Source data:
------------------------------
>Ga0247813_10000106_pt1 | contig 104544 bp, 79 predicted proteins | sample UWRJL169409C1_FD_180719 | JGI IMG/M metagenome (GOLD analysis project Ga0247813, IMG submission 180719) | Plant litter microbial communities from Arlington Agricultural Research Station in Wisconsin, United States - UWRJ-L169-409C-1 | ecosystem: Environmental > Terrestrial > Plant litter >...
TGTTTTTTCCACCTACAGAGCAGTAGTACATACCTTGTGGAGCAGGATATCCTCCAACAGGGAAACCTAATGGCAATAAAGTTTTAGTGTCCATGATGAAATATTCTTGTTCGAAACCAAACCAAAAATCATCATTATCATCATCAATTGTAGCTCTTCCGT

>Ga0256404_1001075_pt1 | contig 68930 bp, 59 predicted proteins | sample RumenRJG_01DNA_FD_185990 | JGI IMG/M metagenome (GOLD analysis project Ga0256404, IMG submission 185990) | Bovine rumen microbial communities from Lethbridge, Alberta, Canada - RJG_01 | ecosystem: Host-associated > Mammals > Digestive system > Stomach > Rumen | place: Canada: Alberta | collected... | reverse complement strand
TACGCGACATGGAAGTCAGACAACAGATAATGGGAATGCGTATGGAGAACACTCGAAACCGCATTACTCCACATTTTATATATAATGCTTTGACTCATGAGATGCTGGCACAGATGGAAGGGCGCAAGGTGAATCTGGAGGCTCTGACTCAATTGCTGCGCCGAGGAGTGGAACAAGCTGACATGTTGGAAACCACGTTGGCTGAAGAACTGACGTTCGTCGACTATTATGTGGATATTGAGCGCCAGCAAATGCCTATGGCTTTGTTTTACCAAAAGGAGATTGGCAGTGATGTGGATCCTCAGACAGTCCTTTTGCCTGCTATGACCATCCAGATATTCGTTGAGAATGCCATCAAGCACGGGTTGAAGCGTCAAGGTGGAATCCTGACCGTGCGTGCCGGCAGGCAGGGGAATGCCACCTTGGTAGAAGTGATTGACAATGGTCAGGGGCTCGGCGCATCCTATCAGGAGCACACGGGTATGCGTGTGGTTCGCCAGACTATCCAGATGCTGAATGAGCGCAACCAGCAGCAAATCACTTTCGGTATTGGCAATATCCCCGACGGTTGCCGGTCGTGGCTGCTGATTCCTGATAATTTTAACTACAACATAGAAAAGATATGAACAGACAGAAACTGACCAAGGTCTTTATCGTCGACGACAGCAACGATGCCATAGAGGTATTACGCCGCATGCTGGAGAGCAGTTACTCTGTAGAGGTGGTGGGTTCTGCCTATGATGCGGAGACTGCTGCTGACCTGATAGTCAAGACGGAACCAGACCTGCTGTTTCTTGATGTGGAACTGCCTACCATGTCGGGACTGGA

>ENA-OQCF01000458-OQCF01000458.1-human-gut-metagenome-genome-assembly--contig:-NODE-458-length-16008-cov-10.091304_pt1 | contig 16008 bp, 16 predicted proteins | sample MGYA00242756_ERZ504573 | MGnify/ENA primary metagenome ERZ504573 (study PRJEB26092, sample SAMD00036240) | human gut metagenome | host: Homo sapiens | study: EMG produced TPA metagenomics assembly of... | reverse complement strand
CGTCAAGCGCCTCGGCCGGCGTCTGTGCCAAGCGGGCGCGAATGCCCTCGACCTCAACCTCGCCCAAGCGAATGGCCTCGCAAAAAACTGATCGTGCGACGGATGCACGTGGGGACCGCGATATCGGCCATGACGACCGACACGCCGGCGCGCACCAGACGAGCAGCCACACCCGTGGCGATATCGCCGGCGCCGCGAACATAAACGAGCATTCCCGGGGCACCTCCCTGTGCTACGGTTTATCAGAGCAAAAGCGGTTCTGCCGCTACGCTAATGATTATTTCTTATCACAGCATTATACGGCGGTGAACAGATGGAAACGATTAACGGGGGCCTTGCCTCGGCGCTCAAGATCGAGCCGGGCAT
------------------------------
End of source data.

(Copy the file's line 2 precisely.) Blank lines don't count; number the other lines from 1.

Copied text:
TGTTTTTTCCACCTACAGAGCAGTAGTACATACCTTGTGGAGCAGGATATCCTCCAACAGGGAAACCTAATGGCAATAAAGTTTTAGTGTCCATGATGAAATATTCTTGTTCGAAACCAAACCAAAAATCATCATTATCATCATCAATTGTAGCTCTTCCGT